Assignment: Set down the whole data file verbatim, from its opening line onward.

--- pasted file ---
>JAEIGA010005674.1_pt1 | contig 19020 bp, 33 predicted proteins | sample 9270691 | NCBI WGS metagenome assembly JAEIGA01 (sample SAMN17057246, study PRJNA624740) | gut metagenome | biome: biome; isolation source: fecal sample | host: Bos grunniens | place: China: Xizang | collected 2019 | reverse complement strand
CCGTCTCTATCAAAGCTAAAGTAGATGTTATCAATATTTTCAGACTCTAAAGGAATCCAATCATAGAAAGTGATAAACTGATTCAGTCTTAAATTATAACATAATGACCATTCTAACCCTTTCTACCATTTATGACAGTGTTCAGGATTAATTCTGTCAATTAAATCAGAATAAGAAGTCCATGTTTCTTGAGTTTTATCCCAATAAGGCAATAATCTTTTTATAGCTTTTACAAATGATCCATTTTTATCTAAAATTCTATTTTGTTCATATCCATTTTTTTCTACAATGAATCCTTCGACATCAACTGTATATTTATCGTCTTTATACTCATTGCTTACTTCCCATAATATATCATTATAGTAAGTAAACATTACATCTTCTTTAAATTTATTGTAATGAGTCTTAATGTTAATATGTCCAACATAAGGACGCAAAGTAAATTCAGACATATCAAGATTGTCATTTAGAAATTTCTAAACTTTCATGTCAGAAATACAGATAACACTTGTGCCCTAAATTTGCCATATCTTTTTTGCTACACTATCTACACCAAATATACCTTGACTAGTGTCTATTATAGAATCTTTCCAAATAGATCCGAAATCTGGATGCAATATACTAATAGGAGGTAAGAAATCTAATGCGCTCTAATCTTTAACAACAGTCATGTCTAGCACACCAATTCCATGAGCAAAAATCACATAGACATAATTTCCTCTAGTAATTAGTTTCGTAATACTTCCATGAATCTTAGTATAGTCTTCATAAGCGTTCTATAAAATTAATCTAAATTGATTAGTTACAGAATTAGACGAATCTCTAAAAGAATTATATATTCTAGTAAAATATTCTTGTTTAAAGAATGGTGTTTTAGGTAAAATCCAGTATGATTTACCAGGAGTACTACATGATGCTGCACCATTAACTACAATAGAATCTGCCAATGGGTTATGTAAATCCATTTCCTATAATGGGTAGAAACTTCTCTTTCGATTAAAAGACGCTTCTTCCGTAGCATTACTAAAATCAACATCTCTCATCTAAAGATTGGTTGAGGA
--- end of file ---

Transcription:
>JAEIGA010005674.1_pt1 | contig 19020 bp, 33 predicted proteins | sample 9270691 | NCBI WGS metagenome assembly JAEIGA01 (sample SAMN17057246, study PRJNA624740) | gut metagenome | biome: biome; isolation source: fecal sample | host: Bos grunniens | place: China: Xizang | collected 2019 | reverse complement strand
CCGTCTCTATCAAAGCTAAAGTAGATGTTATCAATATTTTCAGACTCTAAAGGAATCCAATCATAGAAAGTGATAAACTGATTCAGTCTTAAATTATAACATAATGACCATTCTAACCCTTTCTACCATTTATGACAGTGTTCAGGATTAATTCTGTCAATTAAATCAGAATAAGAAGTCCATGTTTCTTGAGTTTTATCCCAATAAGGCAATAATCTTTTTATAGCTTTTACAAATGATCCATTTTTATCTAAAATTCTATTTTGTTCATATCCATTTTTTTCTACAATGAATCCTTCGACATCAACTGTATATTTATCGTCTTTATACTCATTGCTTACTTCCCATAATATATCATTATAGTAAGTAAACATTACATCTTCTTTAAATTTATTGTAATGAGTCTTAATGTTAATATGTCCAACATAAGGACGCAAAGTAAATTCAGACATATCAAGATTGTCATTTAGAAATTTCTAAACTTTCATGTCAGAAATACAGATAACACTTGTGCCCTAAATTTGCCATATCTTTTTTGCTACACTATCTACACCAAATATACCTTGACTAGTGTCTATTATAGAATCTTTCCAAATAGATCCGAAATCTGGATGCAATATACTAATAGGAGGTAAGAAATCTAATGCGCTCTAATCTTTAACAACAGTCATGTCTAGCACACCAATTCCATGAGCAAAAATCACATAGACATAATTTCCTCTAGTAATTAGTTTCGTAATACTTCCATGAATCTTAGTATAGTCTTCATAAGCGTTCTATAAAATTAATCTAAATTGATTAGTTACAGAATTAGACGAATCTCTAAAAGAATTATATATTCTAGTAAAATATTCTTGTTTAAAGAATGGTGTTTTAGGTAAAATCCAGTATGATTTACCAGGAGTACTACATGATGCTGCACCATTAACTACAATAGAATCTGCCAATGGGTTATGTAAATCCATTTCCTATAATGGGTAGAAACTTCTCTTTCGATTAAAAGACGCTTCTTCCGTAGCATTACTAAAATCAACATCTCTCATCTAAAGATTGGTTGAGGA